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Delegation of Talaq

Question:


Marriage registration is mandatory in all countries. As far as I know, Islam has not given the power of divorce to women, but they can ask for divorce from their husbands. In many countries, there is a column in the registration form asking (from the Husband) whether you have given the power of divorce to your wife. The registrar gives the girls the power of divorce without asking the husband. In some cases, they add some conditions to it. What I want to know is if the husband has not given this power to the wife in the true sense, and if the wife divorces in that situation, then the divorce will happen in Islam. And is this process acceptable in Islam?


Answer:


Assalamualikum wa rahmatullahi wa barakatuhu,



According to Shariah, the right to divorce belongs primarily to the husband and not the wife. There are many reasons and wisdoms behind this ruling.


However, although the power to issue a divorce belongs in principle to the husband, he may delegate this power to his wife or a third party, with or without stipulating conditions. Once this power is delegated, it can not be revoked or withdrawn. This is known in the Fiqh terminology as “Tafwid”.


This is based upon the incident where the Messenger of Allah (Allah bless him & give him peace) gave his wives the option to remain in his marriage or be divorced. Allah Most High said to the Messenger of Allah (Allah bless him & give him peace):


“O Prophet! Say to your wives: “If it be that you desire the life of this world, and its glitter, then come! I will provide for your enjoyment and set you free in a handsome manner. But if you seek Allah and His Messenger, and the Home of the Hereafter, verily Allah has prepared for the well-doers amongst you a great reward.” (Surah al-Ahzab, 28)


Imam al-Sarakhsi (Allah have mercy on him) states:


“If a man delegates the right to divorce to his wife, then this is similar to giving an option (khiyar) in trade, except that this is completely valid and logical, for the husband is the owner of issuing the divorce, thus he is in a position of delegating something that he owns. Hence, it will be binding, in that the husband will not have the right to revoke this delegation.” (al-Mabsut, 7/221)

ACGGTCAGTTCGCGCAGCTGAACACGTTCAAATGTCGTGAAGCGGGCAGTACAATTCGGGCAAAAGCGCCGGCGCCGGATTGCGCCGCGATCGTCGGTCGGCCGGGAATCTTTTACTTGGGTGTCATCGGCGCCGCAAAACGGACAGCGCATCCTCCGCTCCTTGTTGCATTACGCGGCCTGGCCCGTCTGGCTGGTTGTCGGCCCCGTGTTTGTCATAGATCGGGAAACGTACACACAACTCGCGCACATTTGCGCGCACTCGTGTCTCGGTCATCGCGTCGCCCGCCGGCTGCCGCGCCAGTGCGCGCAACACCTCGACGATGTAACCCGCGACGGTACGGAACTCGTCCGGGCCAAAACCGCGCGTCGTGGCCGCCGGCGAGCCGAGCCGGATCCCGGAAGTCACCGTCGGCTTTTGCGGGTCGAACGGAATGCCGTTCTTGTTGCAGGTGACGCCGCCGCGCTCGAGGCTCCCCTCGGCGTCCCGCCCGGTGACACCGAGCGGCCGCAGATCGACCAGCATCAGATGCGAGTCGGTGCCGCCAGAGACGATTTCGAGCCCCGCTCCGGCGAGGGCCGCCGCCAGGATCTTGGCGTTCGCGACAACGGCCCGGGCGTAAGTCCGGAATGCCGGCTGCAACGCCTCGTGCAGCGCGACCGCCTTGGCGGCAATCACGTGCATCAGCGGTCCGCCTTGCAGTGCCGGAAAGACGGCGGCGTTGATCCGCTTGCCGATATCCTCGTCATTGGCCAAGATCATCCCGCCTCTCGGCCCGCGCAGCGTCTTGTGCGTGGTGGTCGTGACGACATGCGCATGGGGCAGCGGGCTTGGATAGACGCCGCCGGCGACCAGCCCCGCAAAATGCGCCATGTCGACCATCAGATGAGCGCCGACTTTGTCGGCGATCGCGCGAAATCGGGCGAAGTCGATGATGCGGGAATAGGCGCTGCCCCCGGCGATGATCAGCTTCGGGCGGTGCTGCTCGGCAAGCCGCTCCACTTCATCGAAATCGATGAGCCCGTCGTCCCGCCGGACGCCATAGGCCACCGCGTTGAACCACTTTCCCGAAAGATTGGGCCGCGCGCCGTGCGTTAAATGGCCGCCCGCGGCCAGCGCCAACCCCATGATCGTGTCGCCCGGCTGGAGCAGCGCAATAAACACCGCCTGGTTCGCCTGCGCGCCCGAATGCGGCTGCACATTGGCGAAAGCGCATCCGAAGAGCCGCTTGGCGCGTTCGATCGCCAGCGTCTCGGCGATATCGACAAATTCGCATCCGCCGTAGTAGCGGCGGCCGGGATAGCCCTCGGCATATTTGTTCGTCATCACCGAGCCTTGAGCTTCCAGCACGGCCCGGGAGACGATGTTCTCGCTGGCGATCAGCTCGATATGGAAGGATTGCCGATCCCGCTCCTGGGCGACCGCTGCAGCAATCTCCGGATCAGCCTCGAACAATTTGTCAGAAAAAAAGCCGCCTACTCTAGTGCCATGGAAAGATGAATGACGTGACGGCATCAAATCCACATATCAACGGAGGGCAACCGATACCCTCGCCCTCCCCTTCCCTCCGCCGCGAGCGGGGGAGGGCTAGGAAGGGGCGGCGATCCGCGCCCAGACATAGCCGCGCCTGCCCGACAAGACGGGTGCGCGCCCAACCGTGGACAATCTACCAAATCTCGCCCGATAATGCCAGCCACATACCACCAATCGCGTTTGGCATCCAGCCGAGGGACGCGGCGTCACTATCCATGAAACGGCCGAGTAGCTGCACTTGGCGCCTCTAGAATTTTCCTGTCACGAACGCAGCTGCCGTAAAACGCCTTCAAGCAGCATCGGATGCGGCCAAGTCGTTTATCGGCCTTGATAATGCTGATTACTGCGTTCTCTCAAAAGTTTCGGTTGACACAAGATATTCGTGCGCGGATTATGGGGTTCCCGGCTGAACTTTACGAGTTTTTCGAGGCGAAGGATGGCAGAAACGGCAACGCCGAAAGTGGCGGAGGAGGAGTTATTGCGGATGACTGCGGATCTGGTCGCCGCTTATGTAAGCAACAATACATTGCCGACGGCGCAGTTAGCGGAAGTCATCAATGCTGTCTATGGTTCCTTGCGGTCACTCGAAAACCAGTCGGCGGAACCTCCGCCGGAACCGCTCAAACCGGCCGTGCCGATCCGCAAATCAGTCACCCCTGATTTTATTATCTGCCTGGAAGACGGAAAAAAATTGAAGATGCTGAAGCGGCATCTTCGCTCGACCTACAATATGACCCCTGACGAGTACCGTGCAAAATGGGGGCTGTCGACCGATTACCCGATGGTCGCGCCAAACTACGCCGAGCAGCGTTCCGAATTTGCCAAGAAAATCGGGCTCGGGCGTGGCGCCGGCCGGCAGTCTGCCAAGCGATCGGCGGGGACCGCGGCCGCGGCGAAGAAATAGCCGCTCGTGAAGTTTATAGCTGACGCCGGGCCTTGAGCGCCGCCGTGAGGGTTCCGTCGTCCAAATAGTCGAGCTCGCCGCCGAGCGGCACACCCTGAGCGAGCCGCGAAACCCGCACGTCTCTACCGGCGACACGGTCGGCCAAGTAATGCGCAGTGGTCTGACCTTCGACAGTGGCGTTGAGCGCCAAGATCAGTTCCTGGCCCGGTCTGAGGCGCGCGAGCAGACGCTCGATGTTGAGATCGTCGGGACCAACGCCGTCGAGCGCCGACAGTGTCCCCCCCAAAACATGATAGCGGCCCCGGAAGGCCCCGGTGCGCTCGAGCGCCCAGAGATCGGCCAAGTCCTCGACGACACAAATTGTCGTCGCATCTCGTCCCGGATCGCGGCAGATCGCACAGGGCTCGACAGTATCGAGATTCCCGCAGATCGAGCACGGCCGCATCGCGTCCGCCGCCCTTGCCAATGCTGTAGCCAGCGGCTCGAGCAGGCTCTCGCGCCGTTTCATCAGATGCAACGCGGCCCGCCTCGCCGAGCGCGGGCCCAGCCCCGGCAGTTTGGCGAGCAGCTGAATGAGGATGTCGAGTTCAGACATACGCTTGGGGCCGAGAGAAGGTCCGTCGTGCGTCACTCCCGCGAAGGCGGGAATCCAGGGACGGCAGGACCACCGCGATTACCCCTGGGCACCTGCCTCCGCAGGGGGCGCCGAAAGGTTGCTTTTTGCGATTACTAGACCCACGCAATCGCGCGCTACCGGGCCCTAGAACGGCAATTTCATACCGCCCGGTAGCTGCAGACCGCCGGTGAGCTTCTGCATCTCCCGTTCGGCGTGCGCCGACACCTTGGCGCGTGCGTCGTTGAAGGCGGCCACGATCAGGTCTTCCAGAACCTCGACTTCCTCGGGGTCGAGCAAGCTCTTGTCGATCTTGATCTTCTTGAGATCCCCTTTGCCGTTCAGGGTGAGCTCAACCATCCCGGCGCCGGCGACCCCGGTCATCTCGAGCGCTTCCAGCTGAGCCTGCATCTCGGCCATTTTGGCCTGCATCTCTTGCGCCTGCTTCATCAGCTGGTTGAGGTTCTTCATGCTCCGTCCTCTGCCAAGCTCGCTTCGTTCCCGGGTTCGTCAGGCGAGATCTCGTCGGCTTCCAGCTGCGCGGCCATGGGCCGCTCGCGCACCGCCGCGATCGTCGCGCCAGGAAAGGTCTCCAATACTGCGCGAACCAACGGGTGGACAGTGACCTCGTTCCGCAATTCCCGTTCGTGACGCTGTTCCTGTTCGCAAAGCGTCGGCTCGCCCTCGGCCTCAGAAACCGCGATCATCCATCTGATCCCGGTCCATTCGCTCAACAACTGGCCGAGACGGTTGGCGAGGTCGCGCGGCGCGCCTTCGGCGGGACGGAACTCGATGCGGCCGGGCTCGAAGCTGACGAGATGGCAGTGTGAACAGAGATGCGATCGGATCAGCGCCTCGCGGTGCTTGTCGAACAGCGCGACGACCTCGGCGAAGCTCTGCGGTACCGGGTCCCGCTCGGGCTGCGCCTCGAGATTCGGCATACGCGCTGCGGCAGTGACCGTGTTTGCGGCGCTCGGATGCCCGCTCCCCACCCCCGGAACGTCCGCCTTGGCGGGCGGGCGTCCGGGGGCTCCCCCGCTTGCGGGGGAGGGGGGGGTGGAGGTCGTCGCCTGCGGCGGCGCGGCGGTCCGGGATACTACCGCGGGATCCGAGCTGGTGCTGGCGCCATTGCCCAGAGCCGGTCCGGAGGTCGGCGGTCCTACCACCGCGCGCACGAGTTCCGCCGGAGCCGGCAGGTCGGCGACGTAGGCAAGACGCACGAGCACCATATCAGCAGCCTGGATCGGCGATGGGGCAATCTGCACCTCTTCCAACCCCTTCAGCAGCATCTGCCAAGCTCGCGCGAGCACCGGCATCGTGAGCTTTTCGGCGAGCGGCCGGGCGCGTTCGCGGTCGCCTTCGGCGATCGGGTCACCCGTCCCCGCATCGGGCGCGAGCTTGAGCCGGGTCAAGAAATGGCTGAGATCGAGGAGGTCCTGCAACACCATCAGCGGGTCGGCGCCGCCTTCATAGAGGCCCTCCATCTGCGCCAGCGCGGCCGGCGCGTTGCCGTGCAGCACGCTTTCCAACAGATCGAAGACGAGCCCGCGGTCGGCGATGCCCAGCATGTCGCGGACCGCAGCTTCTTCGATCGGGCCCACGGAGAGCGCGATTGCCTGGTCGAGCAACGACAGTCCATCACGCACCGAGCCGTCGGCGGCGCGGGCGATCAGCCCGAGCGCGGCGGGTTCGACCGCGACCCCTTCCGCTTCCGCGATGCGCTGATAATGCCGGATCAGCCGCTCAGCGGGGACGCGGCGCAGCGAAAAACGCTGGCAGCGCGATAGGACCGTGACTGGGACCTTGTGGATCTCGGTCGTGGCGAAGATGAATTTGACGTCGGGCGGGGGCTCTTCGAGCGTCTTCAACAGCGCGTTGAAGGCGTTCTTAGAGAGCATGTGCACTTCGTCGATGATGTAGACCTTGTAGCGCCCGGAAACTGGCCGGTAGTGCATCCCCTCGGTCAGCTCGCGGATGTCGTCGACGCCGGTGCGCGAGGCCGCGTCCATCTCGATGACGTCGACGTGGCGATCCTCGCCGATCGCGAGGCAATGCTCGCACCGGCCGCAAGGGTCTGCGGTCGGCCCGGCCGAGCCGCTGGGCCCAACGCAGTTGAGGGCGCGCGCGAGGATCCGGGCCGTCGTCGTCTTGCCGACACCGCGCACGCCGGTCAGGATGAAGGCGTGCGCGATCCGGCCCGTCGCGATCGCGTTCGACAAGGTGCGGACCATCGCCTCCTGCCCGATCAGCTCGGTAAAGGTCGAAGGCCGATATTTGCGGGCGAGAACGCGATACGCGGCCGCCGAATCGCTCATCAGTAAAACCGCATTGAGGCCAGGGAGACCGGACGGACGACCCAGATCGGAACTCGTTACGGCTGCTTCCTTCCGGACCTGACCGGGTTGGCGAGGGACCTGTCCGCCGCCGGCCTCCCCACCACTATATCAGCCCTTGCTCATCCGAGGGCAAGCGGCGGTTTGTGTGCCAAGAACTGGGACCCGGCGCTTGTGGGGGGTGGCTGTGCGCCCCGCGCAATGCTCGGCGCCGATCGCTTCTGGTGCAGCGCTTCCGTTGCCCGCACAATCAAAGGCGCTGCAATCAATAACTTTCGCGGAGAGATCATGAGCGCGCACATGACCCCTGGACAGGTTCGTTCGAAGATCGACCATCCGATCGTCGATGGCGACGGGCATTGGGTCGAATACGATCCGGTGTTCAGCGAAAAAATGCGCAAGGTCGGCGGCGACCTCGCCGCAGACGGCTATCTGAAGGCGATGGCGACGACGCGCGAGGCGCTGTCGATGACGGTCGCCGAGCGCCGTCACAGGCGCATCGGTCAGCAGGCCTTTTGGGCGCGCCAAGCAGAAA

There are certain rules and regulations with regards to this delegation that need to be understood properly:


1) When the husband delegates the right to divorce to the wife, she will only have this right in the session (majlis) that she is in. If she did not exercise her right, then this right will go in vain. However, if the husband delegates this right for a specific period (e.g. 5 years) or permanently, then she will have this right accordingly. (Radd al-Muhtar & al-Ikhtiyar)


2) The wife will only have a right to divorce herself according to what was delegated to her. If the husband delegated to her the right to divorce herself once (and not two or three times), or he delegated the right to divorce herself irrevocably, then she will have this right accordingly. She will only be allowed to utilize this right in a manner it was delegated to her. (Radd al-Muhtar)


3) If the husband gave his wife the right to divorce herself a specific number of divorces, then she will not have a right to divorce herself more than the number of divorces that were delegated to her.


4) Once the husband delegates this right to his wife, he can not overturn or revoke it. (Durr al-Mukhtar)


5) If the right to divorce was delegated for a specific period of time and the wife did not utilize this right in that period, then upon the termination of this period, the right will also no longer remain. (al-Ikhtiyar)


6) By delegating the right to divorce, the husband still has a right to divorce his wife. Delegation of this right does not imply that the husband no longer has a right to issue a divorce. (al-Ikhtiyar)


7) If the wife rejects accepting this right of divorcing herself, then if the delegation was permanent, her rejection will be of no consequence, in that she will still have this right permanently despite rejecting the offer. However, if this delegation was not permanent, then by rejection, the right to divorce will terminate. (al-Ikhtiyar)


Conclusion:

From what we have understood from your situation is that 1. The wife did not initiate this delegation. 2. You did not consent to it (you did not mark the column saying you give the power of divorce to your wife-to-be, registrar did it himself)

3. There was no such talk before or at the time of Nikah.

Hence, we conclude that divorce was not delegated to your wife and she cannot divorce herself and if she did, it won't be considered valid in our Sharia and she will still be your wife.


And Allah knows best

Mufti Umer Farooq Saleem

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